Cork heave a huge sigh of relief

Mon, Jul 6, 2009, 01:00

MUNSTER SFC FINAL: Cork 2-6 Limerick 0-11: CORK DIDN’T have to get as far as Croke Park for some revisionism to set in concerning the humbling of Kerry last month. In yesterday’s GAA Munster football final, harried and chased down by a wonderfully committed Limerick challenge, the champions had to scramble hard to hang on to their provincial title.

In the end they made it by a point to retain the championship for the first time in 14 years. Limerick had been hoping to bridge a wider gap, one spanning a couple of centuries back to 1896 when the county last won this title.

Yet again the county’s footballers maintained their reputation for competitiveness at this level and but for some loose finishing during a dominant first half, Mickey Ned O’Sullivan’s team might have banked enough to put the match beyond Cork.

It was a subdued performance from the home side, who went an entire 35 minutes without scoring, before a modest attendance of 20,676. The all-action power game that drove through Kerry was well contained by Limerick, who flooded the middle third and maintained a ferocious work-rate during the first half to prevent Cork building from the back and streaming through the centre.

Although the challengers were disappointed with their conversion rate, they showed sufficient scoring instinct to build three-point leads on two occasions, having been pegged back by a contentious penalty tucked away against the run of play by Donncha O’Connor in the 14th minute after Daniel Goulding was deemed to have been fouled at the end of the first attack of any real menace launched by Cork.

Limerick’s top forward Ian Ryan led the charge for the county and ended the first half with four points from play but was unable to add to his total after the break as the team’s challenge slowed.

Ryan was ably assisted by captain Seán Buckley, who fired over three from play in the first half, but who was similarly unable to find the target afterwards. Stephen Kelly’s speed and probing also created problems for Cork.

These difficulties were epitomised by the problems facing captain Graham Canty, initially on Ryan and then on Buckley, and also by a lack of concentration that saw poor kick passing and surrendered possession. As anticipated Jim O’Donovan and John Galvin proved a handful at centrefield.

Starved of serviceable possession Cork’s full forwards had the additional obstacle of determined markers in Limerick’s last line of defence, especially Johnny McCarthy at corner back. The former UCD Sigerson star brought off some terrific defensive plays, the pick of them a ball plucked under pressure from Donncha O’Connor in the 50th minute. In front of them Stephen Lucey prevented Pearse O’Neill from establishing the attacking beach-head he had maintained against Kerry.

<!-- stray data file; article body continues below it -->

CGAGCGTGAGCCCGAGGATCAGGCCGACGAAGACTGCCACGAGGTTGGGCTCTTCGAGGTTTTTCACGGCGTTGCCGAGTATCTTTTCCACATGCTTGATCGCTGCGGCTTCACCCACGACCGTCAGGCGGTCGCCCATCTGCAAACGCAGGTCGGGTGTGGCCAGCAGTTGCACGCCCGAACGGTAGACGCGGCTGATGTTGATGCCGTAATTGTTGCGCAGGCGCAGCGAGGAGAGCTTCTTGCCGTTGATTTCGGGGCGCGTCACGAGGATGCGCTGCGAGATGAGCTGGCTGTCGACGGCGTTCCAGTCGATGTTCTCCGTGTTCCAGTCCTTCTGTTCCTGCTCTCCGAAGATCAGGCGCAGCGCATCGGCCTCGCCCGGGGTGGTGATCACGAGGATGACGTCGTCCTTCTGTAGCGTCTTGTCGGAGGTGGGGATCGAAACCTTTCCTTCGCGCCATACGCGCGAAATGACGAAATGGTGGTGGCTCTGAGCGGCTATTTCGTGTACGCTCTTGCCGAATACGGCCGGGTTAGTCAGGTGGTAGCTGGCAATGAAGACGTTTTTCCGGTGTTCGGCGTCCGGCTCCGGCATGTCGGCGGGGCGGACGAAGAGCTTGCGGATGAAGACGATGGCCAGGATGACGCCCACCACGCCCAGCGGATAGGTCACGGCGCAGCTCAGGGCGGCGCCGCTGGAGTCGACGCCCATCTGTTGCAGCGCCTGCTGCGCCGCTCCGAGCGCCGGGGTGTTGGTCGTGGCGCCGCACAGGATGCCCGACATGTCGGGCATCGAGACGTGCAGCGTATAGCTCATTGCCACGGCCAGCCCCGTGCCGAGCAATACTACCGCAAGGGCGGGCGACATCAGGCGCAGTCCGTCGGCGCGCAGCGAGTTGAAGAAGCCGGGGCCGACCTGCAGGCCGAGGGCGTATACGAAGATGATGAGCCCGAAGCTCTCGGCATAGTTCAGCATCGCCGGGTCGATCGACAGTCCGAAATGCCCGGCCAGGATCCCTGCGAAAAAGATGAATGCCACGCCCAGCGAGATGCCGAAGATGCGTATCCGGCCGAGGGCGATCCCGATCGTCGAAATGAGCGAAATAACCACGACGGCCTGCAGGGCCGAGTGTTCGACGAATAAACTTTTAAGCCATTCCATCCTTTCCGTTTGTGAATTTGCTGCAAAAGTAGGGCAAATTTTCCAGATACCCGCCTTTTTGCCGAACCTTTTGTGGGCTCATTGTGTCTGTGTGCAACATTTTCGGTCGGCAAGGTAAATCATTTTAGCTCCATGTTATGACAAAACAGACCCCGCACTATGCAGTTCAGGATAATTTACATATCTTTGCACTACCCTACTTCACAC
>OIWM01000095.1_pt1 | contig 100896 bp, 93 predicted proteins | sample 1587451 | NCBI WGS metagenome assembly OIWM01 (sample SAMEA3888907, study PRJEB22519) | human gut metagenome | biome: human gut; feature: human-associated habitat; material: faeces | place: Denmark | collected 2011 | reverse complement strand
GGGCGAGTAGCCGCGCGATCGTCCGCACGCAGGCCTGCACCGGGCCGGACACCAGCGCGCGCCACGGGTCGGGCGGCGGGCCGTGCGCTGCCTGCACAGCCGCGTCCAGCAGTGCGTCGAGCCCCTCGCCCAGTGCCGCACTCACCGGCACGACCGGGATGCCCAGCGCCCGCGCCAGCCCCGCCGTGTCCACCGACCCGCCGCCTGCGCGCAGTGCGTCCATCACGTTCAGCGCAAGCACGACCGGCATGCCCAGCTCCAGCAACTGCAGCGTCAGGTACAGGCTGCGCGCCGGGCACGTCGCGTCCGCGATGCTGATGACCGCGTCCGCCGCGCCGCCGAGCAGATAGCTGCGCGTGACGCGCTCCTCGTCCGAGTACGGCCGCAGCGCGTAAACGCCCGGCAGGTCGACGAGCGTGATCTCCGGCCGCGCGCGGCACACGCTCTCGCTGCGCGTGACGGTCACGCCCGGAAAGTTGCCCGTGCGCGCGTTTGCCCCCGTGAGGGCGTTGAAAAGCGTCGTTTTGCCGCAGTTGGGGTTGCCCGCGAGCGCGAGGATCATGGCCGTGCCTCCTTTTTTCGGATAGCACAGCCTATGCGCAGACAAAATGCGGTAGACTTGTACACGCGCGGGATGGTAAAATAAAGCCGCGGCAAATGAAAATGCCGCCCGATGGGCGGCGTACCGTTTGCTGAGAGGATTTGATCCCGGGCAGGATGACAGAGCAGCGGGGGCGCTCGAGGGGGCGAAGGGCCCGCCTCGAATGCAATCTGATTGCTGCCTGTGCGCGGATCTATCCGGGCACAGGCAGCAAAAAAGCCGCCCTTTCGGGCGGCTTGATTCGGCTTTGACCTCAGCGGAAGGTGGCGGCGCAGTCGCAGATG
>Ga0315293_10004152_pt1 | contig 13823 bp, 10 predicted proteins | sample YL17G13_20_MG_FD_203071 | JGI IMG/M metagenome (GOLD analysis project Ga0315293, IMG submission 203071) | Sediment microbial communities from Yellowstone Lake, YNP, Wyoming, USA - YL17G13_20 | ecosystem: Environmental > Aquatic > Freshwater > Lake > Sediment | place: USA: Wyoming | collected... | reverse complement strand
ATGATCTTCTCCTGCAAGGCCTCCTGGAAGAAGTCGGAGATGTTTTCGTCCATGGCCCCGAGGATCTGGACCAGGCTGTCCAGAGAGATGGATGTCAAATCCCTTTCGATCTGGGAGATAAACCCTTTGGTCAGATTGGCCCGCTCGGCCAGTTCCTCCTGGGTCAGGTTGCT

Limerick’s half-time lead of three, 0-8 to 1-2, could have been doubled had the penalty not been awarded against them but equally had Stephen Lavin, whose buccaneering runs up the right wing from wing back created a number of openings, been able to convert a 28th-minute goal chance instead of sliding it wide of the far post.

The third quarter should have seen Cork raise the tempo but instead the team looked dispirited and even less urgent than previously. After a first half when their only wide came in injury-time – reflective of lack of opportunity as much as of economy – the champions began to miss good chances, deepening the unease amongst the home support.

Perhaps inevitably Limerick’s industrious covering waned as the match wore on. What defined the difference between the teams and ultimately led to Limerick’s downfall was the ability of Cork to take goal chances. O’Connor’s penalty was well dispatched and going into the final quarter Daniel Goulding intervened to turn the tide.

Firstly in the 53rd minute his shot on goal was deflected over for a point by Limerick goalkeeper Seán Kiely. A minute later Canty – more recognisably authoritative in the second half – pumped a high ball in on the opponents’ square. Replacement Colm O’Neill, one of the talented, All-Ireland winning under-21s, touched it down to Goulding, who flashed a stinging shot into the net to equalise at 2-3 to 0-9.

The sense that the danger had been averted was strengthened when after another minute Goulding added a further point and although Lavin equalised, O’Neill restored the lead with a great point from the left.

Although there was just two points in it, 2-6 to 0-10, after Donncha O’Connor had kicked a free, for the final 10 minutes Cork exhibited the demeanour of a side leading by seven.

Unfortunately for themselves, Limerick seemed to share this view and although they had reasonable forward possession Cork defended tenaciously and although Kelly cut the deficit to the minimum in injury-time the champions held on.